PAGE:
The reader, however, managed to present the book in a manner that all but removed the subtleties of Lescroart's skills. His-- admittedly rich -- voice had the impersonal tone of a newsreader. It was as if he was determinedly disinterested. Furthermore, his voices for the various characters lacked life and sympathy -- or variation.
Above all -- and very strangely -- his phrasing defied the author's flow: he paused where and when he wanted to.
The general result was to create an uncomfortable wedge between listener and the author. And I gave this book three stars because I really couldn't fully appreciate it because of the reader.
However, I do highly recommend Lescroart works -- and especially those read by David Colacci.
lots of suspense and intrique. I've read 6 of Lescroart's books. This is the best yet. I honestly couldn't put it down.
I have read all of John Lescroart's books, and now years later I am going back and listening to them on my ipod. I walk my dog every morning and evening and find that I walk longer when I have a good book to listen to, and John Lescroart's are a great listen! However I didn't notice when I bought this one that David Calucci was not the narrator! I found this narrator does not have the same talent.
The story may have been good but, unfortunately, I couldn't get past the talent's voice. I really am getting into Lescroat but this one didn't work for me.
There were too many characters to keep straight. Maybe that says more about me than the book. Hmmmmmm..... By the last two hours I didn't really care how it ended.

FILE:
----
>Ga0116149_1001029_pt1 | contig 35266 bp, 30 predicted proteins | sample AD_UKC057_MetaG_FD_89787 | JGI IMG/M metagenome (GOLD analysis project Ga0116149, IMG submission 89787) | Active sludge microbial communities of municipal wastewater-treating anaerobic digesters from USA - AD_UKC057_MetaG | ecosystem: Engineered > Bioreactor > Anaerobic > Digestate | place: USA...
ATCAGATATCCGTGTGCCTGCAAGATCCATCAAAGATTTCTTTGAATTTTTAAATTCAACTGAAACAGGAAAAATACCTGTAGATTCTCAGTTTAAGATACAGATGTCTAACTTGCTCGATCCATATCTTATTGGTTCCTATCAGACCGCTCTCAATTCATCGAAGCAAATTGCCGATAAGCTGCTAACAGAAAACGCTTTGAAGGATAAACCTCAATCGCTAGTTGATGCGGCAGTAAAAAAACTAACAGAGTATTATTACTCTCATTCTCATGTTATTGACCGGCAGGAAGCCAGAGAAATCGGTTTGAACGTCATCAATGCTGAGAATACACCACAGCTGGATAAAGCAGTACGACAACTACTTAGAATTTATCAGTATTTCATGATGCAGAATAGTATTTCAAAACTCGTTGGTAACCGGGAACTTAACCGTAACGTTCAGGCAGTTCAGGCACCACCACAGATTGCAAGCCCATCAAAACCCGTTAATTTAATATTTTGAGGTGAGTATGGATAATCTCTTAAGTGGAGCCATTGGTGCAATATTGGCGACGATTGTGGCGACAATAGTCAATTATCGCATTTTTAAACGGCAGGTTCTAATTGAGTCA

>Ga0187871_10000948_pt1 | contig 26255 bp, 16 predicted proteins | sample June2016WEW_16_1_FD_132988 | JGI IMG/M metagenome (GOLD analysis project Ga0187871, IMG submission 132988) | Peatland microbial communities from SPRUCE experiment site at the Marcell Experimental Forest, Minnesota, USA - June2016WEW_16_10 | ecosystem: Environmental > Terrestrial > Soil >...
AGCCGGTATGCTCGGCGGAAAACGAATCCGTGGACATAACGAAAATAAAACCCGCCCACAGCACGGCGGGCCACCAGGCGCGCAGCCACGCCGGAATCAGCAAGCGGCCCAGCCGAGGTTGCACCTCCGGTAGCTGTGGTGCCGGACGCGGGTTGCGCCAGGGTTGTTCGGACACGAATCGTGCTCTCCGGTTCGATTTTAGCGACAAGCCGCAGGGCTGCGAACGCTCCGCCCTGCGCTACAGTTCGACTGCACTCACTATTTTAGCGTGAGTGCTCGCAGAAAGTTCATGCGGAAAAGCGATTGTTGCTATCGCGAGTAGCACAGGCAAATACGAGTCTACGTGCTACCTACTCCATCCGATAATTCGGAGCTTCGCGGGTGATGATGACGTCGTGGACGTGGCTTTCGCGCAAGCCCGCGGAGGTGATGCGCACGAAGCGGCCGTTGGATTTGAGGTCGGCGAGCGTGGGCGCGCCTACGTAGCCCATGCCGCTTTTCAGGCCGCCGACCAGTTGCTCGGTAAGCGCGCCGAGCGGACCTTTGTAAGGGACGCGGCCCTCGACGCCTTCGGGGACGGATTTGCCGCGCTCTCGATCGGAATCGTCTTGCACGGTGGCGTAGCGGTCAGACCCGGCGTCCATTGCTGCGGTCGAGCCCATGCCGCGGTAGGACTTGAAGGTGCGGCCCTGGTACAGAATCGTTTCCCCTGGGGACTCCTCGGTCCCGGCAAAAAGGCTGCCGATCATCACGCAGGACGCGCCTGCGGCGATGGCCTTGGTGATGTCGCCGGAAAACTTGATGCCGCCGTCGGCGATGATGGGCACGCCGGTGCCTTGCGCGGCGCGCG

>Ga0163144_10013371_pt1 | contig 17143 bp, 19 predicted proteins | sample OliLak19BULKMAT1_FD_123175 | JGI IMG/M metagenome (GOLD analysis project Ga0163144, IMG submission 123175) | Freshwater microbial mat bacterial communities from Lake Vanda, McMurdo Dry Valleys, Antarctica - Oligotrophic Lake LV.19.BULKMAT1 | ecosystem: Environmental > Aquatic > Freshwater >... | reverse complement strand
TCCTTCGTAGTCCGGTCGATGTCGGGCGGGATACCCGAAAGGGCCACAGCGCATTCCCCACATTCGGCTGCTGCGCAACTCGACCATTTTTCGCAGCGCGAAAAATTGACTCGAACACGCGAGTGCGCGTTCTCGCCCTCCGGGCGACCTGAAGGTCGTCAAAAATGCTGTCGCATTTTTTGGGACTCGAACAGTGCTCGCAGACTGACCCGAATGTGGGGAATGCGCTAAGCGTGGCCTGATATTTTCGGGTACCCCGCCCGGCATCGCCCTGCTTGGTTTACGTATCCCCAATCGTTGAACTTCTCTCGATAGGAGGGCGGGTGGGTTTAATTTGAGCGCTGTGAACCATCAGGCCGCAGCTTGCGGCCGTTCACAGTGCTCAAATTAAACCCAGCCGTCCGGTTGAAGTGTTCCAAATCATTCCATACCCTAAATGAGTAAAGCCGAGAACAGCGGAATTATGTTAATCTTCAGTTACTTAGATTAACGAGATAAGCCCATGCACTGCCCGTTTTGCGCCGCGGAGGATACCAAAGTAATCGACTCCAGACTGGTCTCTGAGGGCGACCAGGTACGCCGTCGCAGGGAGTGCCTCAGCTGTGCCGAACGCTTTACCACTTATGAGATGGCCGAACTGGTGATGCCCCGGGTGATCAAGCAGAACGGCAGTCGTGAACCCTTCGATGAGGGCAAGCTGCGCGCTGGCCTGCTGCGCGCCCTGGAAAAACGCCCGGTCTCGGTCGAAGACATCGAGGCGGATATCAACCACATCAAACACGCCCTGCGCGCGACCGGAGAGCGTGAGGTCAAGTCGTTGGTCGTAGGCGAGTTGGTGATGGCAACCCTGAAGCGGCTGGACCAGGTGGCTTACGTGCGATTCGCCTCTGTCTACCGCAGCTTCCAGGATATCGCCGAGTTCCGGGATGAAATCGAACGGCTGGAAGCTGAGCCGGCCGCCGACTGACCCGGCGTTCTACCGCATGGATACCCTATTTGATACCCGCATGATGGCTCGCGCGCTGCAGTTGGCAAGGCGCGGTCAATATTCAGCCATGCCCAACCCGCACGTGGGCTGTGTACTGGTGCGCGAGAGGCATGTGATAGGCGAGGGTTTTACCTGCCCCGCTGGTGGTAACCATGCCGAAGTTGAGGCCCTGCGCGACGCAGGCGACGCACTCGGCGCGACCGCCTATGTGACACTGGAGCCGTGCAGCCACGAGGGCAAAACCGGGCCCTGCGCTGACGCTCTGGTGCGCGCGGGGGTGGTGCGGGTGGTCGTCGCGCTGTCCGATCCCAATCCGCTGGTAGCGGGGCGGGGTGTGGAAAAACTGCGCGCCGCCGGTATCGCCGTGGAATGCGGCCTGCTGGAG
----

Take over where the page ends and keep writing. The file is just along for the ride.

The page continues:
First, the narrator's voice was robotic; he did not pause for commas and periods. His phrasing and timing and vocal variations were all disorienting and took away from the already hard-to-tolerate story. I would not recommend this book for anyone not familiar with the series. Perhaps in print it would be better, but the narration is so wrong, it will give the wrong impression of the quality of the other books.
I love the Hardy series, but the characters and their characterizations in this one were either Lescroart's earliest renderings of them or a result of something having gone terribly wrong. The multiple (convenient) deaths which follow the first crime stretched credulity. The gratuitous violence involving the murders of two men and the apparent suicide of a "good" guy felt like shortcuts the writer used to build up a (not so convincing) momentum to justify the stupid vigilante climax. I am so glad to have not read these in order. Had I "watched" Dismas, Abe and Moses in this episode, it would have tainted their characters for me and I would not have read the later books.
One problem that kept popping up for me was whenever Hardy was about to do something unethical, he ran it by other people who had to tell him that it was unethical, who listed the legal reasons, etc.. Hardy is a lawyer, and I don't care how close to home the threats may have loomed, he did not need people to remind him of the risks he was taking. That felt like overkill and word padding.